Go Your Own Way: Canadian Patent Office Instructs Examiners To Disregard Supreme Court Of Canada Precedent In Construing Claims

Materials from a recent "refresher training" for examiners at the Canadian Intellectual Property Office (CIPO) highlight inconsistencies between CIPO's examination practices and Supreme Court precedent. The training reiterates CIPO's position that patent examiners can disregard the substantive principles of purposive claim construction defined by the Supreme Court of Canada in Free World Trust1 and Whirlpool2 when construing the claims of patent applications.

The March 2017 internal training presentation entitled "Refresher Training on Purposive Construction (PCon)"3 summarizes patent office practice regarding purposive claim construction. The presentation states that CIPO does "not apply the Free World Trust (FWT) decision strictly in our examination"4 to determine the essential elements of a claim.

In the 2013 Practice Notice Respecting Purposive Construction PN2013-02 (and in many office actions issued since), CIPO and its examiners rely on the 2008 decision of the Federal Court in Genencor5 to assert that the principles of purposive construction from Free World Trust and Whirlpool apply to court proceedings involving issued patents, but not to the examination of patent applications in CIPO. Genencor held that CIPO, specifically a patent re-examination board, should not be held to the same burden as a court in considering and weighing evidence to construe highly technical terms of a patent. Genencor recognizes that examiners will have less time and resources available to consider a patent application as compared to judges in impeachment proceedings in which experts can be examined and cross-examined.6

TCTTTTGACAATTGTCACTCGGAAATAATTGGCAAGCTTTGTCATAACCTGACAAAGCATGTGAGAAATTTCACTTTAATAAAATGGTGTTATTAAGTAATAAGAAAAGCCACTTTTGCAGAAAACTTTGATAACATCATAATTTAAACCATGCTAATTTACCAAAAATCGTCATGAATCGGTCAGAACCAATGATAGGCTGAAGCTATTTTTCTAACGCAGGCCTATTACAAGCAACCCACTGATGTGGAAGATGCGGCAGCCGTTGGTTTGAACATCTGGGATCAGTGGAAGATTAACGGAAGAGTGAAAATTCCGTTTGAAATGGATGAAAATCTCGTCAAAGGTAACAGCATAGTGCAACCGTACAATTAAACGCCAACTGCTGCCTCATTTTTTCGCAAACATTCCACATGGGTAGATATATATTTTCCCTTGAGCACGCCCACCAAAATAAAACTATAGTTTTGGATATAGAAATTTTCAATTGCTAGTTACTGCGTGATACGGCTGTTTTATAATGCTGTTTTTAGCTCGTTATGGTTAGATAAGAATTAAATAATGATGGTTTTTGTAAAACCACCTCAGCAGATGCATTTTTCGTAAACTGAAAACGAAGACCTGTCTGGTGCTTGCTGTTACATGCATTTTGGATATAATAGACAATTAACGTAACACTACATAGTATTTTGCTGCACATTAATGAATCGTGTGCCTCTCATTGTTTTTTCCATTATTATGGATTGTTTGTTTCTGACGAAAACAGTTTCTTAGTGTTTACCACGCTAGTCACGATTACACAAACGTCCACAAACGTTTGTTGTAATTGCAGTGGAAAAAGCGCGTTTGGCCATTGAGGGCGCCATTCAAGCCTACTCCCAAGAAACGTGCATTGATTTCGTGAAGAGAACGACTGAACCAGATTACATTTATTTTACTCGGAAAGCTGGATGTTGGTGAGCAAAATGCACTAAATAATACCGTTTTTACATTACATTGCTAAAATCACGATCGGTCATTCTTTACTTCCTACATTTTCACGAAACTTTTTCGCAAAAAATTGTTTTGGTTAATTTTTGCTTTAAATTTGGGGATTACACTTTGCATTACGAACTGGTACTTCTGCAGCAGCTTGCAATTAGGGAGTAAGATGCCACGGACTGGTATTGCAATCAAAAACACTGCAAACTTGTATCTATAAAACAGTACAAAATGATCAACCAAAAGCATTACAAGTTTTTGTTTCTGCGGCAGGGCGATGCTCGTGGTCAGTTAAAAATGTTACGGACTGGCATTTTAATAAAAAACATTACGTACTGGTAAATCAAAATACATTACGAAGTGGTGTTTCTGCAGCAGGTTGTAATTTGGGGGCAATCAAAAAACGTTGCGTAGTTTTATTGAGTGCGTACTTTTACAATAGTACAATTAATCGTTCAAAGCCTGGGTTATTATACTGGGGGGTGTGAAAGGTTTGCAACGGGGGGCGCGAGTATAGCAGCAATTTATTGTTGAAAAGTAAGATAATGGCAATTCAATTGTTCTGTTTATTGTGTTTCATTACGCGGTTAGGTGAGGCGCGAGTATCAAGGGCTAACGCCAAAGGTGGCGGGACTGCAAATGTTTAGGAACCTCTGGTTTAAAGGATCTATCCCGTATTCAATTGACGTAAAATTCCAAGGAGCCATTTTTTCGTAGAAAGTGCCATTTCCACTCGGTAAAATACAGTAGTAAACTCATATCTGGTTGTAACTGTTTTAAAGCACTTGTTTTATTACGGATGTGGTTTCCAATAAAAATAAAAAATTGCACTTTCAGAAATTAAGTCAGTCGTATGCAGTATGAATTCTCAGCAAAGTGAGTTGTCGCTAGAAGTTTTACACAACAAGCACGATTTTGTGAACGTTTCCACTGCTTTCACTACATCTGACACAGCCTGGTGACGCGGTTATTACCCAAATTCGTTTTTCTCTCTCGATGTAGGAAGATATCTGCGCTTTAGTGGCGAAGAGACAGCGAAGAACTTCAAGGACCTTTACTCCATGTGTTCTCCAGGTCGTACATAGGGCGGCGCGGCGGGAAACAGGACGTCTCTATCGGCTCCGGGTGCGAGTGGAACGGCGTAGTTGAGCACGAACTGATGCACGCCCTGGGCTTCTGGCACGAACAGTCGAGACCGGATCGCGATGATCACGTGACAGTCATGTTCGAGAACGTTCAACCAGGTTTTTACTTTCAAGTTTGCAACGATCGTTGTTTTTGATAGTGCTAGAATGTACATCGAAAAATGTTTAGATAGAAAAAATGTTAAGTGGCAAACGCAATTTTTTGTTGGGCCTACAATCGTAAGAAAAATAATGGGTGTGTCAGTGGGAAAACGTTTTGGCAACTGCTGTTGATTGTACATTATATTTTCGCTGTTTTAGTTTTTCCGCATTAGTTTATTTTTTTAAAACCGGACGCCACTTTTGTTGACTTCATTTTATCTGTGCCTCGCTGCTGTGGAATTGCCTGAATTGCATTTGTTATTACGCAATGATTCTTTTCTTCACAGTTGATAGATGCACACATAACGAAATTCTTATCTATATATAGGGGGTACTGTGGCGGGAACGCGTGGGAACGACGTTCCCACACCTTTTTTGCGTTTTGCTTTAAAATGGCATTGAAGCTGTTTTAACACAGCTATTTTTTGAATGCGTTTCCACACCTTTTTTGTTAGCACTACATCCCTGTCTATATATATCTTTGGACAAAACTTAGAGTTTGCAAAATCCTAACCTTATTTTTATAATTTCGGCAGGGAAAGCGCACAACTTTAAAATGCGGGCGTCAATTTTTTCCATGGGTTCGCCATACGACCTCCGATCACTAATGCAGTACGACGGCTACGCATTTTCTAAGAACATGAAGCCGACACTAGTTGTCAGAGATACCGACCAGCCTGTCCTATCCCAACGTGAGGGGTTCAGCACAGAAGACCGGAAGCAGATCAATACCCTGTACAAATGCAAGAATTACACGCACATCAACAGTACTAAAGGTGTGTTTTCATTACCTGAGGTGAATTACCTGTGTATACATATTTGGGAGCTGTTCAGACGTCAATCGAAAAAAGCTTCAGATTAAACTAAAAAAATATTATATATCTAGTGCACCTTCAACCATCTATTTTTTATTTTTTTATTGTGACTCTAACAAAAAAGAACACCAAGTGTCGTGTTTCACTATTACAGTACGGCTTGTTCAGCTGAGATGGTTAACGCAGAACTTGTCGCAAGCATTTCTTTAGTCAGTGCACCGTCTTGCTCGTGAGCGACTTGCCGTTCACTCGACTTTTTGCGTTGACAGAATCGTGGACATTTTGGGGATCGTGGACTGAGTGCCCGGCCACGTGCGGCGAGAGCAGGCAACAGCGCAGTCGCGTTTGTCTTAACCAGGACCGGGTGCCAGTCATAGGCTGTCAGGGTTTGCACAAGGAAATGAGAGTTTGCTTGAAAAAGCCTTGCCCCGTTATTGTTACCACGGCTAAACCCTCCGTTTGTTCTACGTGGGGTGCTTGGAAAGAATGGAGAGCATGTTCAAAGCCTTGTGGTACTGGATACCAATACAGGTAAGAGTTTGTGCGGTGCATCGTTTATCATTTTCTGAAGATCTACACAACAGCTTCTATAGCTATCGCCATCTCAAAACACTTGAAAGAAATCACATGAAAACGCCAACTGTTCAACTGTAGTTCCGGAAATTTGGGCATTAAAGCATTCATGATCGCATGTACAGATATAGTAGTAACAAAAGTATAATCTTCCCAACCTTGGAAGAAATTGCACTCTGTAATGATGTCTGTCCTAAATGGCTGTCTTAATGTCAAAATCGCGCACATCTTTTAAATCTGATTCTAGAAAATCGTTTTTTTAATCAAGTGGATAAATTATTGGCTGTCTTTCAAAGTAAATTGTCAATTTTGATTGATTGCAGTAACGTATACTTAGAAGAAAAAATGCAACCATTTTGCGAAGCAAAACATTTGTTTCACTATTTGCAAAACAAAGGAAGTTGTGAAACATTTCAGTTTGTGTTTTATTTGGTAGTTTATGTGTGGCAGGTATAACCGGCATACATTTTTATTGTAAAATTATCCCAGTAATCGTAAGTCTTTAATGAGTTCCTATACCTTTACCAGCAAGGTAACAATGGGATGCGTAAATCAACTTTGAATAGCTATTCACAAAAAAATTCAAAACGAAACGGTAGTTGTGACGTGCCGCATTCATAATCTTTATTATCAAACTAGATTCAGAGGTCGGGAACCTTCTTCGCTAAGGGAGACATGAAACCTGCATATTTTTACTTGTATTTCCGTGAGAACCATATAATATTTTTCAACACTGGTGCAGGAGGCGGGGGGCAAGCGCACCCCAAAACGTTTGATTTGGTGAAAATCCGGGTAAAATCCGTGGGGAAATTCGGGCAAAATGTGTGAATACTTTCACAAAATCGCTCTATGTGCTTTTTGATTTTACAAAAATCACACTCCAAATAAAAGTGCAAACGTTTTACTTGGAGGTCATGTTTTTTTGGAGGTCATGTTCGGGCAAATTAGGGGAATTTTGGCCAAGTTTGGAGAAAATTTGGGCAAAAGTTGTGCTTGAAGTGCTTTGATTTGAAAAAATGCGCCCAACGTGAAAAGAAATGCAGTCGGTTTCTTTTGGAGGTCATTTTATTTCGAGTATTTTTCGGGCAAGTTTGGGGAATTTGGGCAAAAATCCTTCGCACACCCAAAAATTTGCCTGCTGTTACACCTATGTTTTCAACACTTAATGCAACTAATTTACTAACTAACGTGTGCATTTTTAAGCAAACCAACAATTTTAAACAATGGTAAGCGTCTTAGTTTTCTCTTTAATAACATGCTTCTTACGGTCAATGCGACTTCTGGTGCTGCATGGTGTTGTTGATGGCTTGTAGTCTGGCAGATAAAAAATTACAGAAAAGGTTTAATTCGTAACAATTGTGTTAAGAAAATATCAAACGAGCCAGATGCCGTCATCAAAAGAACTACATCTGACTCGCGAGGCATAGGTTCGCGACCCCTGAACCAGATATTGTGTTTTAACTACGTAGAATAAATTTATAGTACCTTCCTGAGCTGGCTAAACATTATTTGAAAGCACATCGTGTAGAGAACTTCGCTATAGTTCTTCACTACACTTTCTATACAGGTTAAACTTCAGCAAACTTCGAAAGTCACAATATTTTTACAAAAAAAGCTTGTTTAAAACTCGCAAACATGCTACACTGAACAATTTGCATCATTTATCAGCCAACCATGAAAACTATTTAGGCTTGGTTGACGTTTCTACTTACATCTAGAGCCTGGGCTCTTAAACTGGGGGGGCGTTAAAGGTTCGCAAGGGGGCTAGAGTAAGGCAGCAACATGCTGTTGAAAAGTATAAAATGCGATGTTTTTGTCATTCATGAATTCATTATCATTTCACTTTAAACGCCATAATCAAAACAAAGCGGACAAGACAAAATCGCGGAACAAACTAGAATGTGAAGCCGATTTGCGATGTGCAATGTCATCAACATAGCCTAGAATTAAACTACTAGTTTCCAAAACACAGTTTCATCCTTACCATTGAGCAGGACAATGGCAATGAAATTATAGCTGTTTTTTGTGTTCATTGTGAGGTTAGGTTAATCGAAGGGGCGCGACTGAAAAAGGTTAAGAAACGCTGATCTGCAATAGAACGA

In their practice guidelines and the "refresher training" CIPO directs examiners to disregard elements explicitly stated in the claims unless they are "essential to solve the problem" solved by the invention. According to CIPO, it is the examiner, and not the applicant, who identifies this problem. Consider a patent application that is filed for an invention the Applicant has invented to solve a problem and the claims explicitly recite elements that are essential to solve this problem. Then, during examination, the Examiner identifies a different problem solved by the invention and determines that these elements are not essential in solving this different problem. Under CIPO practice, the Examiner is entitled to disregard these elements. The Examiner may then reject the application because the "essential elements" of the claim, as...

To continue reading

Request your trial

VLEX uses login cookies to provide you with a better browsing experience. If you click on 'Accept' or continue browsing this site we consider that you accept our cookie policy. ACCEPT